Polish Society Under German Occupation : The Generalgouvernement, 1939-1944 / Jan Gross.

Gross, Jan [Browse]
  • Princeton, NJ : Princeton University Press, [2019]
  • ©2019
1 online resource (xviii, 343 p. )


Summary note
By combining historical and political analysis with a sophisticated sociological approach, Jane Gross offers a new interpretations of the German occupation of Poland during World War II. Based on his hypothesis that a society cannot be destroyed by coercion short of the physical annihilation of its members, his work has a twofold aim; to examine the model of German occupation in theory and in practice, and to identify the patterns of collective behavior that emerged among the Polish people in response to the social control exercised over them. The author argues that when an occupier provides no institutions through which a local population can at least minimally satisfy its social needs, the subjugated populace builds substituted institutions on the remnants of previous forms of its collective life. These substitutes constitute the society's self-defense, to which the occupier must in some way adjust if its goals of manipulation and exploitation are to be achieved. Professor Gross points out numerous ways in which the Poles under the General government circumvented the goals and authority of the German occupiers. Most significant was the emergence of the Polish underground, which took on the leadership, social welfare, political, and financial functions of an independent state. This phenomenon, he concludes, shows that resistance should not be conceived merely as a military movement but rather as a complex social phenomenon. Jan Tomasz Gross is Assistant Professor of Sociology at Yale University. Originally published in 1979.The Princeton Legacy Library uses the latest print-on-demand technology to again make available previously out-of-print books from the distinguished backlist of Princeton University Press. These editions preserve the original texts of these important books while presenting them in durable paperback and hardcover editions. The goal of the Princeton Legacy Library is to vastly increase access to the rich scholarly heritage found in the thousands of books published by Princeton University Press since its founding in 1905.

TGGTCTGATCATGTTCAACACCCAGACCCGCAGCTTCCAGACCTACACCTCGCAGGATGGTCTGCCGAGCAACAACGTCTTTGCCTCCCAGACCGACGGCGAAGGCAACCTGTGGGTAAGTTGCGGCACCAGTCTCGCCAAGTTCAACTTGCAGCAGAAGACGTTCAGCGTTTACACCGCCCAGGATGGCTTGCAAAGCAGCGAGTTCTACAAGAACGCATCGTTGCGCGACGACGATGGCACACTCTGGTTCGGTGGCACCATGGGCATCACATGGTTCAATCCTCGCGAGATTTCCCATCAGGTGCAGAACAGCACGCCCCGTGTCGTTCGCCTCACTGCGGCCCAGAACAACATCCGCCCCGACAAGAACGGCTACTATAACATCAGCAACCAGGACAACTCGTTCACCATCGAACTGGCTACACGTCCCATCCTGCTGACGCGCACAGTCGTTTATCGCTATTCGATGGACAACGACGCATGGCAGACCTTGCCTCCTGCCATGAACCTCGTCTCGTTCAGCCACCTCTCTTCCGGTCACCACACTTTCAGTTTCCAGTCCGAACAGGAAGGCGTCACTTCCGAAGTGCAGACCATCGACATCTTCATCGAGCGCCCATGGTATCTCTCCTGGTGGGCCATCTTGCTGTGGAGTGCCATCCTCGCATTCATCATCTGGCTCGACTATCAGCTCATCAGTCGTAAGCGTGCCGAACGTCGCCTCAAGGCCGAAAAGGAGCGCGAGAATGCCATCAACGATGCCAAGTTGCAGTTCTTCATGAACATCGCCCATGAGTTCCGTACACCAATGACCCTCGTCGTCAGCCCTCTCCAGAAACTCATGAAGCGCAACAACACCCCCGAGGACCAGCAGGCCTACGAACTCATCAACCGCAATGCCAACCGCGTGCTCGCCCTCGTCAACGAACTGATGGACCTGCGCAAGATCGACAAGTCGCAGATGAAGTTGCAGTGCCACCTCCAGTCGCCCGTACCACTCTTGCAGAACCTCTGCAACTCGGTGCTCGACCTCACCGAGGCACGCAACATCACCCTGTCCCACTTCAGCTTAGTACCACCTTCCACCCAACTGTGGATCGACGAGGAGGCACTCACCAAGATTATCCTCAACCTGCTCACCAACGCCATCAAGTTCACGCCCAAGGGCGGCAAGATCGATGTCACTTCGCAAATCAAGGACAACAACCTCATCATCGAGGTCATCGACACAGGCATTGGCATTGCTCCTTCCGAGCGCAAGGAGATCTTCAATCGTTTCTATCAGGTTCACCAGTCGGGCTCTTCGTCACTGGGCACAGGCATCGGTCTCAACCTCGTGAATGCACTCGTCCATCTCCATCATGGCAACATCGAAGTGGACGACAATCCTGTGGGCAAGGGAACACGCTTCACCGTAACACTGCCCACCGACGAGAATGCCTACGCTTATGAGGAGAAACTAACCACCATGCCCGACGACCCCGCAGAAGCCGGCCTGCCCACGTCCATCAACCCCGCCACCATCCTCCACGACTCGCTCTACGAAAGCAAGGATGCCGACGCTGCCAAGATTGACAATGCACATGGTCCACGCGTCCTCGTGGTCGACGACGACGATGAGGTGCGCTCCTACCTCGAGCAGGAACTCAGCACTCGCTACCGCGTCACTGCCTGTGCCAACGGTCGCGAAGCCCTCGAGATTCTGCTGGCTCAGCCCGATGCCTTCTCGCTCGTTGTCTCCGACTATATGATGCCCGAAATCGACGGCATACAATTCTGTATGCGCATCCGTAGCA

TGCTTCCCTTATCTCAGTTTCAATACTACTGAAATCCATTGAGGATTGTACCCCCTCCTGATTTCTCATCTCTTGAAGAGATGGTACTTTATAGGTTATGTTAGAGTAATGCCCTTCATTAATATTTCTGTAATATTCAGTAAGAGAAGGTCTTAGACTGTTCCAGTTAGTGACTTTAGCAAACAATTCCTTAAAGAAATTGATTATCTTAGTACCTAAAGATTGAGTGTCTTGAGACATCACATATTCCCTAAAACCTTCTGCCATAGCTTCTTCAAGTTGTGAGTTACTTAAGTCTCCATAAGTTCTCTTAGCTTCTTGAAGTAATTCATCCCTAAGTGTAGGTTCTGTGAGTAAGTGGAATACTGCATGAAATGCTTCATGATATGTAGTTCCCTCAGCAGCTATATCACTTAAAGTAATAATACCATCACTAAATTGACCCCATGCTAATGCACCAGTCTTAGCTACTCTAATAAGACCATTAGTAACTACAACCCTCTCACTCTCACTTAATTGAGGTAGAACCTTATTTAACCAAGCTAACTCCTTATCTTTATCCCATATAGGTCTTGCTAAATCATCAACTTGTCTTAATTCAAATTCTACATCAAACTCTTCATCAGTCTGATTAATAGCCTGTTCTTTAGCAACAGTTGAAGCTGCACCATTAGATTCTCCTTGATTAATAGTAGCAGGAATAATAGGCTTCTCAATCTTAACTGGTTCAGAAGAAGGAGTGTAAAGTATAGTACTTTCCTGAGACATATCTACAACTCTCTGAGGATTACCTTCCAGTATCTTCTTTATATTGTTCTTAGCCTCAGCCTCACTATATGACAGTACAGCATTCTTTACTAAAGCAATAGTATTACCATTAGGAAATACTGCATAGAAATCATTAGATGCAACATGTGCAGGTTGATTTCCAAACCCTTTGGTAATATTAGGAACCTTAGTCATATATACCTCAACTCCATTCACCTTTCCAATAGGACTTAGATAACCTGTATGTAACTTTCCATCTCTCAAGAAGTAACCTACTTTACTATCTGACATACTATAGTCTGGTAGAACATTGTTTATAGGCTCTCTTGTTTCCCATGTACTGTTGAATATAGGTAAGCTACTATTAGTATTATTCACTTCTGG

Includes index.
Bibliographic references
Bibliography: p. 307-321.
Source of description
Description based on online resource; title from PDF title page (publisher's Web site, viewed 23. Mai 2019)
Language note
  • Front matter
  • Contents
  • Tables and Figures
  • Preface
  • Abbreviations and Acronyms
  • I. Historical Background
  • II. New Order and Imperial Ideology
  • III. The Pattern of Unlimited Exploitation
  • IV. The Economy
  • V. Collaboration and Cooperation
  • VI. Corruption
  • VII. The Texture of Life
  • VIII. Nationalities
  • IX. Terror and Obedience
  • X. The Underground as a Social Movement
  • XI. The Underground as a Polity
  • XII. Final Remarks
  • Bibliography
  • Index
  • 0-691-65549-9
  • 0-691-19665-6
  • 1098217660
  • 1100439201
  • 10.1515/9780691196657
Statement on language in description
Princeton University Library aims to describe library materials in a manner that is respectful to the individuals and communities who create, use, and are represented in the collections we manage. Read more...
Other views
Staff view